After a week or so we met Fabien Degaugue, a French entrepreneur who founded PeerPong. We immediately appreciate each other and he quickly became our first advisor and a friend.
Had a great talk with @fabien from #peerpong. So cool to listen to his experience as a French entrepreneur who moved here 2 years ago.
At first my goal was to make our publishing tool for twitter scalable. I spent a fair amount of time developing that. We were working in cafes and at the Citizen Space on 2nd Street. I was coding and Caroline was doing the business side. Arnaud and Olaf didn’t want to continue the adventure. So I closed the Belgian company and I renamed Tweetag to Publitweet (for Publishing Tweets). I gave all previous stakeholders shares in my new US venture to acknowledge the help and trust they gave me.
Just rollout the first version of http://publitweet.com – enabling media companies to publish Twitter with control (as a SaaS)
Publitweet wasn’t taking off. It was harder than I thought to do business in the Valley. I knew nobody. I was an unknown person coming from an unknown country. Why would I trust this guy?
I was a bit tired to develop Publitweet and decided to step aside for a few days. Twitter just introduced Twitter Lists and I wanted to do a quick yet useful hack for it. ListiMonkey (formerly Listiti) was born in 24h. Just one tweet to announce it and he quickly got retweeted by Robert Scoble. Then TheNextWeb, Mashable, … Not bad for 24h of work, but most importantly people started to know me and I was building my reputation.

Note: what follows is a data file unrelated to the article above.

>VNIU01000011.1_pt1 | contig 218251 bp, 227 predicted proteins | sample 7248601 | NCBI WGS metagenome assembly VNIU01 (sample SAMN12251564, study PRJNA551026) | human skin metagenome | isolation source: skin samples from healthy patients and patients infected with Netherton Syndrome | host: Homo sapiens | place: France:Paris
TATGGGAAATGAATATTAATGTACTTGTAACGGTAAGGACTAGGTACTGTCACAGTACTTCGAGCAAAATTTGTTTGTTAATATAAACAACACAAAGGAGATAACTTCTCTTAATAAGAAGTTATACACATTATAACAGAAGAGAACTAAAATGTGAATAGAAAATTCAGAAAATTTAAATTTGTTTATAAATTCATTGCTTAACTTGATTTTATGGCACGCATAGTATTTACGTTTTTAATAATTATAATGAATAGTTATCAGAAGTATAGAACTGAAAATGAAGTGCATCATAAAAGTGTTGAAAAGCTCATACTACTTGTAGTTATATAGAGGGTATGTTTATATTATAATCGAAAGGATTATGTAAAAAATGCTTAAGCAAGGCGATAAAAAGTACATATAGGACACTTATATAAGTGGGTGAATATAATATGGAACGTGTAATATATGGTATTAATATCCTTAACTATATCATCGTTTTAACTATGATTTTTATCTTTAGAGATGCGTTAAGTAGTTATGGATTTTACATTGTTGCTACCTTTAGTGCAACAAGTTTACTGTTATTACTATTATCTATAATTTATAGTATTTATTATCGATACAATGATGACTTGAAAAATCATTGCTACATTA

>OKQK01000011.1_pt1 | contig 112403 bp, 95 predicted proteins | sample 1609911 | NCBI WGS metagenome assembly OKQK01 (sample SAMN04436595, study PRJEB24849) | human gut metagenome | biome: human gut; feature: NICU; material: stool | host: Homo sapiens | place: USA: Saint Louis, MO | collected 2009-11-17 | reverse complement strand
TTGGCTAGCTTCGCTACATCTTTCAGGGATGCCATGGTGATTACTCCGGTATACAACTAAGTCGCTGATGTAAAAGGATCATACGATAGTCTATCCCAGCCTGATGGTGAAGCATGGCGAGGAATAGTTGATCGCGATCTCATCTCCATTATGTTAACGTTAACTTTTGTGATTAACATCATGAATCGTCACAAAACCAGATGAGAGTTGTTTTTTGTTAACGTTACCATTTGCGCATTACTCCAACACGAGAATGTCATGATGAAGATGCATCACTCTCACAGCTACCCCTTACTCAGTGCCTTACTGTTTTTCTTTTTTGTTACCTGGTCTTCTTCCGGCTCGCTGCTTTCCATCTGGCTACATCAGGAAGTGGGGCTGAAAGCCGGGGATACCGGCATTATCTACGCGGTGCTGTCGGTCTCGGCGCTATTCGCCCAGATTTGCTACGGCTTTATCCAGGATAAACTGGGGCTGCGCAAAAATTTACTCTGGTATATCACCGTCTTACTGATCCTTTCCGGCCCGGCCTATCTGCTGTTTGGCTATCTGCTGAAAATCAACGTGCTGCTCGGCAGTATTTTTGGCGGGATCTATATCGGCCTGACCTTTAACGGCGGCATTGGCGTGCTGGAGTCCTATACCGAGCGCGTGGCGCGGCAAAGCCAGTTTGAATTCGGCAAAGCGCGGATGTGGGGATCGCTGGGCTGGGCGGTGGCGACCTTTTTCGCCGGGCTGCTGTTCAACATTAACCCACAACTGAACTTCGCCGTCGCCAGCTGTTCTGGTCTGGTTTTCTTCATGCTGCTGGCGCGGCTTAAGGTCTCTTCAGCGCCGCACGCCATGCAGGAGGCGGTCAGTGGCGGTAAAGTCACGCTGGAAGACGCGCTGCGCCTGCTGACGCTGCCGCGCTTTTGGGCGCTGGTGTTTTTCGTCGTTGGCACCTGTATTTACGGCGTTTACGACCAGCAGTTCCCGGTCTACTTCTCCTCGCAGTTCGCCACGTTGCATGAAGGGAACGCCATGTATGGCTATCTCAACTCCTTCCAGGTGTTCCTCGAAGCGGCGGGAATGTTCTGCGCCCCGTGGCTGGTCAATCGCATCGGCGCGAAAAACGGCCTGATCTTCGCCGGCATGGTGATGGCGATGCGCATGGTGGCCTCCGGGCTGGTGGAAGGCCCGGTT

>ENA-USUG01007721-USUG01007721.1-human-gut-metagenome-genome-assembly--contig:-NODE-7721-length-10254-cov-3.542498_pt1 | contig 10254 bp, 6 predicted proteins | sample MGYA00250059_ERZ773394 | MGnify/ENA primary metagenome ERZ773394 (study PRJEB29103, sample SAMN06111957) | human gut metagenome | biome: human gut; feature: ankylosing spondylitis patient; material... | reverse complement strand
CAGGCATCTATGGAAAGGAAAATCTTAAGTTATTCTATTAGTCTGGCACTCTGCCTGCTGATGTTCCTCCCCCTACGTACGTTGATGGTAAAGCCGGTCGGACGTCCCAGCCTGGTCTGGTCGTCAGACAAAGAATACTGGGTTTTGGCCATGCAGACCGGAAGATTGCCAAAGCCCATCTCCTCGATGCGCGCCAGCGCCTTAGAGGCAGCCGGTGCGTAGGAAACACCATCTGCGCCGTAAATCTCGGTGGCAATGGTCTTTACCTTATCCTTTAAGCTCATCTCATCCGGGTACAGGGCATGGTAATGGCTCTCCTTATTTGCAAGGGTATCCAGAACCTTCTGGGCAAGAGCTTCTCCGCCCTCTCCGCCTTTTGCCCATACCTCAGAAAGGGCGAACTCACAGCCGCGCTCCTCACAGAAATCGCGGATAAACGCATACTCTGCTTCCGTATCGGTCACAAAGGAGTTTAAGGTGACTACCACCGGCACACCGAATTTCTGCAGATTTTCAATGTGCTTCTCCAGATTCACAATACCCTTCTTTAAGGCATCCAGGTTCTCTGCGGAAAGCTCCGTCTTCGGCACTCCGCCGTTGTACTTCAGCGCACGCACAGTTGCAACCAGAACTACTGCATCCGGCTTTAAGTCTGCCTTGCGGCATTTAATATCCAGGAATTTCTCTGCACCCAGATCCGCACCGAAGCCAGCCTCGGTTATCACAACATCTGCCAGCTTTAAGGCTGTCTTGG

Yet Publitweet was still not taking off. I was making new slidedecks after new slidedecks with the precious help of Fabien. The clock was ticking and if in one month I wouldn’t manage to have a clear sign that I was on the right track, I would have to go back to Belgium and find a job.
Fabien knew that and put me in touch with a few of his own Angel investors. One week before my flight back to Belgium, Mark decided to invest $10k as a convertible note in my company (let’s be honest, the only reason he invested was because Fabien was endorsing me).
Got our very first American Angel Investor. So thrilled about that! And it's just a beginning! 🙂
The company wasn’t incorporated yet so I quickly did that on incorporation.com on December 10th 2009 (I chose a generic name: Kwenti inc – for which I had the .com). Opened a bank account at the Silicon Valley bank, put the check there and flew back to Belgium.
Incorporating a C-corp in Delaware: 10mn phone call, ~$300 – done. What else?
On my way back, I stepped over Washington for a few hours. Just the time to check my email. I found out with surprise that the San Francisco Chronicle (sfgate.com) needed a service like ListiMonkey and wanted to schedule a conf call to see how we could work together.
In one week, I went from nothing to a first US Angel investor and a highly potential first US customer. That was the sign I was waiting for and it was now clear that I had to go back to SF after Xmas.